For the Culture: On Misogyny


The following piece is directed towards cishet (people who identify with the gender they were assigned at birth and are straight) men:

I want to be intentional about not speaking for anyone who experiences sexism, whether they are women, trans women or queer men. Though I sympathize and strive to be in solidarity, I do not share their experience with misogyny or femmephobia and it is not my place to speak on their behalf. However, I do believe I can speak to the way cishet men perpetuate misogyny, especially at Middlebury.

Recently, women have been sharing innumerable accounts of gender based violence and they are alarming. If you are not aware, google “Harvey Weinstein”, a film producer who was recently accused of sexually assaulting Gwyneth Paltrow, Angelina Jolie, and Rose McGowan among many other Hollywood actresses. Next google “#metoo”, a social media movement to spread awareness via women posting “#metoo” if they have experienced sexual harassment or assault. Search “Miss Peru” or “Michael Oreskes” or “Ben Affleck.” I could go on. All of these searches will yield results highlighting the problem of gender based violence. All of these stories are in context of a president-elect, who boasted about forcibly grabbing women by the p**** during his campaign.

Due to social media and Donald Trump and the bravery of victims, experiences of misogyny are being shared around the world more than ever right now. If you are not viscerally disgusted by these accounts, you should be. For those who are deeply troubled by these stories, you must not be surprised–this is not new.

As men we are ignorant to the violence women experience regularly, maybe paying attention when some great scandal is revealed. Sexual assault and harassment against women is something straight men often do not understand in the right way. We often respond with astonishment, which is naive, and then proudly condemn such behavior in an effort to secure our own reputation. We self-aggrandize before prioritizing the safety of women. Meanwhile at that party last weekend, when your friend was leaving with a super drunk woman, you did not stop him. That is a problematic situation that can easily become nonconsensual and you were complicit by not speaking up. Similar situations arise constantly. When your friend cat-called those women on your way to the bar, did you call him out? Or simply, if a woman said no, did you stop immediately?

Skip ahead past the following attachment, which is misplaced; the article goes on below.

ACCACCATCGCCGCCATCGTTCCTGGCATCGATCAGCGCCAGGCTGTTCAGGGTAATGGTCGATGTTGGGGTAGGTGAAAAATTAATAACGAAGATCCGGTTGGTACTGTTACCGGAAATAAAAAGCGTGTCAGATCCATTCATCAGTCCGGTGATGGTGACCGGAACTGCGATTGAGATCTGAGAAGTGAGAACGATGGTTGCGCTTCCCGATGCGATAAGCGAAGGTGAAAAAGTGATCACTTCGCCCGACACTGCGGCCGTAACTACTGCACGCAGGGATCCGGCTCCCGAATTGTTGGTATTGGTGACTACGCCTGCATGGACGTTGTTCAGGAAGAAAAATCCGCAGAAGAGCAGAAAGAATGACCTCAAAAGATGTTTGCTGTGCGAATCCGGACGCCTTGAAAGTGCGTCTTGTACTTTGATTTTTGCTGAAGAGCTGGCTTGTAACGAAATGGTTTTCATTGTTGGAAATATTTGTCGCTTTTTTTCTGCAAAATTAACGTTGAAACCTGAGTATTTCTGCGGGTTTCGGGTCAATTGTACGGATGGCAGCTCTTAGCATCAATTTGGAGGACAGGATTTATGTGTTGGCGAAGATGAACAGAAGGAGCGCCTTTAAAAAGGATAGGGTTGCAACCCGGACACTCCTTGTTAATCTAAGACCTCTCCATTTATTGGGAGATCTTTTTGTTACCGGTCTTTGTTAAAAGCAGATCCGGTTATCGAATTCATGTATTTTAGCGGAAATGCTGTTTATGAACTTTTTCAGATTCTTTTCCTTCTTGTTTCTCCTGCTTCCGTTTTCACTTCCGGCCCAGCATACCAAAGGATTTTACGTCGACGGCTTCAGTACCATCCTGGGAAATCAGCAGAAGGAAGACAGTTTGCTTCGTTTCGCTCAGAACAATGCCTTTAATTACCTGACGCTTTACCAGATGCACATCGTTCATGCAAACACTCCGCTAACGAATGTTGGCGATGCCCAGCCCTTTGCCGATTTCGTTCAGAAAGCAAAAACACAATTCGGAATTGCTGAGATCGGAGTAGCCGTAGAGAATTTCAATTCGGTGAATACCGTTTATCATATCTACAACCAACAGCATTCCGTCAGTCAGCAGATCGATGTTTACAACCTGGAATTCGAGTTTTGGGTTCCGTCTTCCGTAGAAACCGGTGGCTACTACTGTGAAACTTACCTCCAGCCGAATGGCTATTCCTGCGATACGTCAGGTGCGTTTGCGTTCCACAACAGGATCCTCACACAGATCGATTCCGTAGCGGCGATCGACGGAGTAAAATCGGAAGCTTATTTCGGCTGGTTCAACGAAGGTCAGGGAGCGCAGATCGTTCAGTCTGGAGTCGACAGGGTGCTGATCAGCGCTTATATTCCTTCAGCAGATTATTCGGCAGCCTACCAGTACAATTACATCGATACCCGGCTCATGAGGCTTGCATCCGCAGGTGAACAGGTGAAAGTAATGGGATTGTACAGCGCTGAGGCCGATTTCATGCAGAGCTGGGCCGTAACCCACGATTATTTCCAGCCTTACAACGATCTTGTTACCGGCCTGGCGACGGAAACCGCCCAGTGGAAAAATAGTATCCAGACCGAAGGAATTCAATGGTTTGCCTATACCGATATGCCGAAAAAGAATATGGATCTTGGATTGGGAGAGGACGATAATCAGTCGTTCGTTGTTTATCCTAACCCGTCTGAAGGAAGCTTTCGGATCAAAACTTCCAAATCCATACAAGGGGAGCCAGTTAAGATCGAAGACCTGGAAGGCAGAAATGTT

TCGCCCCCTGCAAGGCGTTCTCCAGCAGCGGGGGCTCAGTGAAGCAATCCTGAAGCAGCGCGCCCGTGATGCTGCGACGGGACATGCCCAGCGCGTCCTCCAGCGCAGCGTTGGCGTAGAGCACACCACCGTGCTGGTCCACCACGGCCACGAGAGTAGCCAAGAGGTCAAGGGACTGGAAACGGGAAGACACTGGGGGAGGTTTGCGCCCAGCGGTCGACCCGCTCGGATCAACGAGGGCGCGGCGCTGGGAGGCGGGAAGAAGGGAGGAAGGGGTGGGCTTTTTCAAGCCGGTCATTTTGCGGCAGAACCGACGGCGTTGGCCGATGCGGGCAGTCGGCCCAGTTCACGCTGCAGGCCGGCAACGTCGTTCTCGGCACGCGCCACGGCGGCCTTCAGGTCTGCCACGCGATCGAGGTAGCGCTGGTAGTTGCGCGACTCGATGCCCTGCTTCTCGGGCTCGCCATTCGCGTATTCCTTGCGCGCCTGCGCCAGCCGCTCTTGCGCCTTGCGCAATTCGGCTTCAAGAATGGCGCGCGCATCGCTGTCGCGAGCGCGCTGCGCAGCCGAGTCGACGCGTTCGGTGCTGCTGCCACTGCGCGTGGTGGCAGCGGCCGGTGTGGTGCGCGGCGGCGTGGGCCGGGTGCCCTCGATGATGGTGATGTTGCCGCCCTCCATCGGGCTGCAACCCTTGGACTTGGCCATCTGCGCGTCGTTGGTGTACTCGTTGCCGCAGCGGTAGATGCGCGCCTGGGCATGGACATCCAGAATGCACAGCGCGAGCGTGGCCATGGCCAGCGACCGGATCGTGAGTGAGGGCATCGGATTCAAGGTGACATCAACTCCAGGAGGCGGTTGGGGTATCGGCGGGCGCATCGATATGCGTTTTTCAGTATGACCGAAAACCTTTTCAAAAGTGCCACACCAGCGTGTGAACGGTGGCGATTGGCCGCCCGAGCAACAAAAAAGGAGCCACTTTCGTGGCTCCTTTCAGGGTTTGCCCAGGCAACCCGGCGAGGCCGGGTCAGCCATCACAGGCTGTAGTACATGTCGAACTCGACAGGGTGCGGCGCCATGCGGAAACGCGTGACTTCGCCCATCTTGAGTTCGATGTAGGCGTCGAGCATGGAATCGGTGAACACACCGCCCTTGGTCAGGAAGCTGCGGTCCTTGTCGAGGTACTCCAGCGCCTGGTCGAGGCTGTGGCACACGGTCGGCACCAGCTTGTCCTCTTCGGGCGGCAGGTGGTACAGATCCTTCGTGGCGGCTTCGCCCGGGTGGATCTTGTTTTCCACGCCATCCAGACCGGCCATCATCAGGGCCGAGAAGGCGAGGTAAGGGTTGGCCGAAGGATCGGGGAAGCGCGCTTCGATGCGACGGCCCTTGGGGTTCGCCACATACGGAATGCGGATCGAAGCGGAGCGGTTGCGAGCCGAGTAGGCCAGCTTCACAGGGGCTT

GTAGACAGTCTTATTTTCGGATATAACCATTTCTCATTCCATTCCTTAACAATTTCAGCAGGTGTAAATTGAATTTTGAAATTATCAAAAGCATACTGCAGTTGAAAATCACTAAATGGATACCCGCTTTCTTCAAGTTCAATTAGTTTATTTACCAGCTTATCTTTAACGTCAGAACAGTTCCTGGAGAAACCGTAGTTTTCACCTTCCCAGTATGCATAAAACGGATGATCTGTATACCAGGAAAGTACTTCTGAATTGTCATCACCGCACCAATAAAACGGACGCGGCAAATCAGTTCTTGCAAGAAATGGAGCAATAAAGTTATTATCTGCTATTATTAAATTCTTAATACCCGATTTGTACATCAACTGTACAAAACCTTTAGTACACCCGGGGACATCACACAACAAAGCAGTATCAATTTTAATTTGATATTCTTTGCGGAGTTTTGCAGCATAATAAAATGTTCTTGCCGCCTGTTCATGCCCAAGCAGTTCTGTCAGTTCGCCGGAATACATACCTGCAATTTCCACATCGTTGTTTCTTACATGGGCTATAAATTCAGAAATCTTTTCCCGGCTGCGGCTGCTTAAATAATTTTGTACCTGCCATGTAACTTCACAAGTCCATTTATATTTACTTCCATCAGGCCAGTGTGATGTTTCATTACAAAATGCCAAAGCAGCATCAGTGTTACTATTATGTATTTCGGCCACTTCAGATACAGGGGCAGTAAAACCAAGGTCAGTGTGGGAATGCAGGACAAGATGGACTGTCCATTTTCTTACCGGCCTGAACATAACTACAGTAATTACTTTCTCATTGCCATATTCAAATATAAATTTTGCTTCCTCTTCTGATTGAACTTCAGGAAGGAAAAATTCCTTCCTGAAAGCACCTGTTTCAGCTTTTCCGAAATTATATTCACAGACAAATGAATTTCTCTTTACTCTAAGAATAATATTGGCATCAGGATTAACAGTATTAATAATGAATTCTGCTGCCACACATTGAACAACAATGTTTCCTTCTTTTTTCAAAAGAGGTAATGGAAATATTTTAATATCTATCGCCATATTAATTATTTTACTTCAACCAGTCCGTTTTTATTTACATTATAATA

Instead of acting surprised like occurrences of sexual harassment and assault could never happen at Middlebury and then openly stating “rape is f***** up” like you’re one of the good guys, think about how your daily actions fight or tacitly condone misogyny. Call out your boys who catcall–women are not objects to holler at. Don’t let your friends refer to women as “females”, a popular colloquialism amongst black men. Essentializing women to their sexual organs, which is what “female” denotes, is degrading. Misogyny is violence against women–colloquial usage of “female” is on this spectrum of violence. Referring to people as sexual objects does damage and that is verbal violence. Moreover, do not use the words “slut” or “b****.” Do not call women these words because they are sexist insults. A man who is sexually promiscuous is a “player” but a woman who thrives in the same evolutionary behaviors  is a “slut,” a word meant to invoke shame. As a man it isn’t your place to say “b****”, do not sing it in a song and do not call a woman it. It’s a charged word that is inextricable from its usage as a means of demeaning women. Find another word to express your frustration with your science professor who writes hard exams. And when you call other men “b****” (or p****), you’re degrading them by implicitly calling them a woman or a woman’s sexual organs. That is insulting. That is misogyny.

I am not saying that we are all Harvey Weinstein or worse Bill Cosby, but I am saying that we, cishet collegiate men, tacitly permit misogyny in many ways. Call out your friends for problematic behavior and be cognizant of the words you use. Doing your part in addressing sexual harassment and assault goes beyond condemning rape. Speak up and let’s work to seriously acknowledge and combat gender based violence.